Arduino,  Hardware,  Software

Making a cheap pedestal fan smarter

What more can you ask from a fan? They give us air in hot summers, and they don’t ask for much in return… Compared to the typical air conditioner, which consumes hundreds of watts, even more than a thousand, a pedestal fan is happy with less than 100, usually . Does it make sense to make them smart? Does it at least make more sense than the fact that I am writing this in the middle of January, when this same fan is already stored until summer comes again?

As they say, “everything has already been invented”… There are already fan models with Wi-Fi that can be connected to your home automation system. Simple, you could pay from 70 to 100 euros and boom, you would already have a smart fan. But that’s not how things are done here at El Programador Ibérico 😏.

Let’s start by disassembling the fan and seeing how it works. The front button panel has one input wire (which comes from the live wire) and three output wires, and when each of the buttons is pressed, the circuit between the input cable and one of the output cables is closed, leaving the rest unconnected. We will have to replicate this same operation: receive an order from the home automation server and activate one of 3 outputs, depending on the speed we want, deactivating the others.

To connect the live wire with the different outputs, which each go to a motor winding, we will use basic relays. In my case, 5v models, which can connect circuits that run up to 10A at 250v in AC (alternating current):

To power these relays and take that load off the microcontroller, we will use some transistors, in this case the classic 2N2222 (NPN) model. To protect these transistors from the voltage spike that occurs when the relays stop being powered (you can read more here), we will use 1N4148 diodes. And finally, in order not to leave the buttons that came with the fan unused… why not also connect them to the microcontroller, through a 10Kohm resistor, and be able to continue using them? This way the fan will not lose any functionality, it will only gain it 😊.

As a microcontroller we can use a… What? Another ESP-01? You say I am repeating myself with so many projects using the same 8-pin microcontroller? Hey, you can’t tell me it’s not useful, as small as it is 😊. No, in this case, since we are going to make use of the 3 buttons of the fan, in addition to the 3 outputs for the motor, the 4 GPIO pins of the little ESP-01 are not enough. How about a NodeMCU, for a change? (Or one of its Chinese substitutes).

The assembly that we are going to do could be summarized in the following diagram: three input buttons, which through a resistor connect their corresponding microcontroller pin to ground when they are pressed, three output pins, which when activated send a HIGH signal to the base of its corresponding transistor, which connect the ground of its corresponding relay, the live wire, connected to the center pin of the three relays, and the three motor wires, each one connected to the normally open pin of its corresponding relay.

As I have already repeated a lot with that “in the future I will make proper PCB boards, instead of using perfboards”, I think it is time to design a proper PCB for this project 😊. The truth is this was the first time for me, and it was quite difficult for me to place the different components in such a way that the traces weren’t too complex, even though the number of components was small 😫. It ended up looking like this:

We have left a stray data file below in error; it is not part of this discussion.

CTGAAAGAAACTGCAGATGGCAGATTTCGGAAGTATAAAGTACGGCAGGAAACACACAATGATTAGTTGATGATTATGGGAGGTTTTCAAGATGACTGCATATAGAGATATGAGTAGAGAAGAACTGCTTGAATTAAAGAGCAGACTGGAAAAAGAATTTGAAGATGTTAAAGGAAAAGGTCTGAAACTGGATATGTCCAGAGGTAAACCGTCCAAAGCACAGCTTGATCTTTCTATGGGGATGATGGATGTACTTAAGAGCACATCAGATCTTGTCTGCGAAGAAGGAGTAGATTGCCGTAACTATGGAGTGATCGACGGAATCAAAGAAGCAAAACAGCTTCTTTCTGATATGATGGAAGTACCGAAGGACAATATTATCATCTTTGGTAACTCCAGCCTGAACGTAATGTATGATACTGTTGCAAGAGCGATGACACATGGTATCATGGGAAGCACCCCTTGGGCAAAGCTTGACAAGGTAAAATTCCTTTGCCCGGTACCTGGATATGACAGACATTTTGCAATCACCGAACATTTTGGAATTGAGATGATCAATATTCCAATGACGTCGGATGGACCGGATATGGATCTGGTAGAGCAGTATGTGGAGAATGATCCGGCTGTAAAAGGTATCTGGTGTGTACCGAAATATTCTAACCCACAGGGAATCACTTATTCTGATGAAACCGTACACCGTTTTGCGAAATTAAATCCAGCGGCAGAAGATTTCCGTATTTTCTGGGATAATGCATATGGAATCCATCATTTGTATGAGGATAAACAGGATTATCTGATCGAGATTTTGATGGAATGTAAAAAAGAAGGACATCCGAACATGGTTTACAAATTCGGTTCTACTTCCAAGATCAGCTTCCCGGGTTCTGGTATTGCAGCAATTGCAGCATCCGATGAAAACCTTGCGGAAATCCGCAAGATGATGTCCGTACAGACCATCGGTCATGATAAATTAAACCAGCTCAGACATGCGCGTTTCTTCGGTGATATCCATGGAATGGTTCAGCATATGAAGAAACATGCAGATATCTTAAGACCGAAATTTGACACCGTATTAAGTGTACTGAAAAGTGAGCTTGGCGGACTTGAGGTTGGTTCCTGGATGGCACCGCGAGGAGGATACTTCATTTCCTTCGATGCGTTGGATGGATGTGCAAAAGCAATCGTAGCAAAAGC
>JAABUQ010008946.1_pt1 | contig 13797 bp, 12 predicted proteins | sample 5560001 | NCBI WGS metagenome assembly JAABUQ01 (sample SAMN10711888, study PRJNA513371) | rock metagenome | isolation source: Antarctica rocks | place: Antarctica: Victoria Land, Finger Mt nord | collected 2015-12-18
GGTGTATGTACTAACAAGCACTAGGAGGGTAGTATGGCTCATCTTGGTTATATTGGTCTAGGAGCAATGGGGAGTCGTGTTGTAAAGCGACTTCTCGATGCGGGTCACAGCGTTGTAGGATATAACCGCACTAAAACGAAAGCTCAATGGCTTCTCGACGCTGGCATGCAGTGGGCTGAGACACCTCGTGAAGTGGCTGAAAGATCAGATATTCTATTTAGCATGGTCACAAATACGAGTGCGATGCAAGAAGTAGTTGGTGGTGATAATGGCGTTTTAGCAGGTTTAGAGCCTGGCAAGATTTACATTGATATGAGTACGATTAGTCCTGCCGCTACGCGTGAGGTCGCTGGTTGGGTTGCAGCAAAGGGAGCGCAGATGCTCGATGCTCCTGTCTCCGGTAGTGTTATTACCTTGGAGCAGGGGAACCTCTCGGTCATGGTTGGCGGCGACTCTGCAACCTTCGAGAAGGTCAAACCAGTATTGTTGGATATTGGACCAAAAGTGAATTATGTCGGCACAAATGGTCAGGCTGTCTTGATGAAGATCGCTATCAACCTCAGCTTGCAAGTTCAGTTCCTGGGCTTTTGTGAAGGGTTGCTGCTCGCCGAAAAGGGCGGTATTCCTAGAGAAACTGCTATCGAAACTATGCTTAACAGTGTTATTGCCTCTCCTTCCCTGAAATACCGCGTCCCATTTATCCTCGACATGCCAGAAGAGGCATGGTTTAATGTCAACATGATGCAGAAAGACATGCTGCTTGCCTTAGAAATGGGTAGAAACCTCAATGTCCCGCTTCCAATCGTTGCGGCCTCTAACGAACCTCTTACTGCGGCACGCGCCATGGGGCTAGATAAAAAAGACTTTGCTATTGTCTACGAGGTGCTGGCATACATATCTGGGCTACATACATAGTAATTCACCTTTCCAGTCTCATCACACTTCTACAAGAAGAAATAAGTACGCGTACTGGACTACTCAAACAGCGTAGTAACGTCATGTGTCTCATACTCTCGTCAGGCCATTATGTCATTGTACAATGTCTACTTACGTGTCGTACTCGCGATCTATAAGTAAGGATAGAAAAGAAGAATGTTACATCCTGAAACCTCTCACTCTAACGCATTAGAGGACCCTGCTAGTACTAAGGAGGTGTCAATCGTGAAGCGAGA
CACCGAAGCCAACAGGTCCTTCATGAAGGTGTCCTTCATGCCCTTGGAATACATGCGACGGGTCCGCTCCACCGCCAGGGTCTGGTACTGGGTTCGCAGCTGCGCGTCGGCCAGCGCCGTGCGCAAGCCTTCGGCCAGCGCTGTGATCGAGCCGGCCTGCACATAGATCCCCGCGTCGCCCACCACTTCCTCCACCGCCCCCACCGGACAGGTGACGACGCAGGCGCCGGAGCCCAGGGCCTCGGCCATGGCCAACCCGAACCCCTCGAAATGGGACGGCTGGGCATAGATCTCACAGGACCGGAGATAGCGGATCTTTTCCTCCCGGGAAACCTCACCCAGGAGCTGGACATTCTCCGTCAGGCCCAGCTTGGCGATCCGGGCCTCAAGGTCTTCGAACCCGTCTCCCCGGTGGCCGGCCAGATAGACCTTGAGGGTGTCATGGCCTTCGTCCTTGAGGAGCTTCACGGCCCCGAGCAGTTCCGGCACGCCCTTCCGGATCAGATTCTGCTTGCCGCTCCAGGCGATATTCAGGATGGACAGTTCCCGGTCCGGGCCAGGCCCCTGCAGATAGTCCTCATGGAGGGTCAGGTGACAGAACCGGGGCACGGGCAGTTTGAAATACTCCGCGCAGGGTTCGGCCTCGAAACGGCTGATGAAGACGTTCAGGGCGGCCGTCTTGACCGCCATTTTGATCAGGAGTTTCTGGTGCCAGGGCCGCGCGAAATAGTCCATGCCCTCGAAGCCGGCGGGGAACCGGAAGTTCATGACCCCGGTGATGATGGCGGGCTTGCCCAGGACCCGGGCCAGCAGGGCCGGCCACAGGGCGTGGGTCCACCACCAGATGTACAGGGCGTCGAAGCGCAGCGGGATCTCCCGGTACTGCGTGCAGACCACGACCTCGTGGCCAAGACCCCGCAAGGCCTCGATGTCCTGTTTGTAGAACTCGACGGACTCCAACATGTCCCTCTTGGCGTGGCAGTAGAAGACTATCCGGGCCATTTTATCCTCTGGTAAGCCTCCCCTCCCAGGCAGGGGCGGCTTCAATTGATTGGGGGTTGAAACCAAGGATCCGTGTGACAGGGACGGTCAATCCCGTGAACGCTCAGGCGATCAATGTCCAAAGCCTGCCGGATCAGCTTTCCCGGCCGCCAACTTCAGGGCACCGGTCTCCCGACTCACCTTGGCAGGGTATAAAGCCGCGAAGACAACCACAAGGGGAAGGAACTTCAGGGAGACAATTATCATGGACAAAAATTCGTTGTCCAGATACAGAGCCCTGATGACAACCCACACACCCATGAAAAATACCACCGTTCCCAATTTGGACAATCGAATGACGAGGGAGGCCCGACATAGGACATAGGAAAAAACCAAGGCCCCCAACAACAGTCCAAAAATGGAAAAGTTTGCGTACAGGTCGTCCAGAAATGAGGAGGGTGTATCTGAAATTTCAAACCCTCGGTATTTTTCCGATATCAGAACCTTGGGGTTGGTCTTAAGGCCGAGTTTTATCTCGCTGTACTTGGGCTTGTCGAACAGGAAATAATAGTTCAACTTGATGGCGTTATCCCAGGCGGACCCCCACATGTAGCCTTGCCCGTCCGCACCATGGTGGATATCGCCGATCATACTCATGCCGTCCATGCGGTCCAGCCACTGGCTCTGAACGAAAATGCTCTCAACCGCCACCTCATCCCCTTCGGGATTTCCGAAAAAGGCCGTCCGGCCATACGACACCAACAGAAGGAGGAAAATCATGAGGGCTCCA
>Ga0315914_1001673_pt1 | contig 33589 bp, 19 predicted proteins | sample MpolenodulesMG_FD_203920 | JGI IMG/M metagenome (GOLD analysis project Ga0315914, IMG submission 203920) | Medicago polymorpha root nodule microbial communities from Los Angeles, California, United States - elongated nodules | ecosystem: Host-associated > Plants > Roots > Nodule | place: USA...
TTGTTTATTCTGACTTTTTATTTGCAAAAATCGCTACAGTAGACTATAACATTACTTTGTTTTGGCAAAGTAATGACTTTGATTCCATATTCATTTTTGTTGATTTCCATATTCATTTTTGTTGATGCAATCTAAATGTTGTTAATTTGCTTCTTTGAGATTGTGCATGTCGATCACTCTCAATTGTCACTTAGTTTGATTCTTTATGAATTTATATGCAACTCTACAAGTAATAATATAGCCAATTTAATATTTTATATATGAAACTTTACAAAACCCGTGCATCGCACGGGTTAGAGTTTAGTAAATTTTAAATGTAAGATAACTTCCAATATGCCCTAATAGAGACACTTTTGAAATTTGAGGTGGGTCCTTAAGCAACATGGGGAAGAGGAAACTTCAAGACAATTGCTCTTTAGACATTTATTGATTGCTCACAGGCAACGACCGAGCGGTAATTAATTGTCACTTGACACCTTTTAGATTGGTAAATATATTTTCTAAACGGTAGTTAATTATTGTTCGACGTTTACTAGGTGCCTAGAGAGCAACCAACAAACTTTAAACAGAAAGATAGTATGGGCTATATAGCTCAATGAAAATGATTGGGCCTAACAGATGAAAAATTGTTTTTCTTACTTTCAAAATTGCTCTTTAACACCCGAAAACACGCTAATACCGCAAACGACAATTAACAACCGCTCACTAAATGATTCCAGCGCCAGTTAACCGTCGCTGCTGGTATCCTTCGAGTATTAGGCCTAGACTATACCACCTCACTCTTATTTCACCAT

What a weird shape! Why is it not square? Why does it have two holes in the middle? Calm down, calm down. I have no idea. Just kidding 😜. The shape is adapted to the inside of the fan body: it turns out that in the place where the PCB could be mounted, the shape is curved, and the part that would be on top is narrower than the one below, so to take advantage of all the space possible I made the PCB this way. The two holes are there because the manufacturer left a couple of screw posts on the inside of the fan, I guess for another model. It should serve great as a place to screw the PCB, so I took advantage of it 😊.

Now time to turn the design into a real PCB. I could do it by hand, with transparencies, photosensitive copper PCBs, an insolator, ferric acid… But this time I decided to try one of the PCB services that exist. In my case, JLCPCB. The prices are quite good. If you don’t need express delivery, you can have 5 PCBs for €10, shipping included. And how about the result? They seem quite good to me:

Let’s solder this thing! The same afternoon of the day they arrived I started to assemble them. I just couldn’t wait! 😊. Like everything in life, things don’t turn out the way we want the first time… so I noticed I made a couple of mistakes when choosing which pins to use for the input buttons: I used pins D3 and D4 for two of the buttons, which correspond to GPIOs 0 and 2 of the ESP8266, which are reserved for choosing the boot mode of the microcontroller. They could be used, with some limitations, but I didn’t take them into account, so I ended up using a couple of small wires to connect those buttons to pins D5 and D6, which can be used without limitations. A while later, I already had this:

To power this, I used another one of my old cell phone chargers. In this case, since the microcontroller can be powered without problem at 5V, I didn’t have to do anything to lower the input voltage 😊. Some last soldering and… everything mounted inside the fan!

The software for this project is similar to that of my two air conditioners (johnson and daitsu): An MQTT client, which connects to my home automation server (which I recently changed to Home Assistant), an infinite loop, which publishes each X seconds to the server about the state of operation, and in this case, checks if there have been changes in the state of the buttons, to react and change said state. In the setup() function, we will make the preparations, preparing the pins that are going to be used for inputs (the fan buttons), and outputs (the three relays of the different speeds).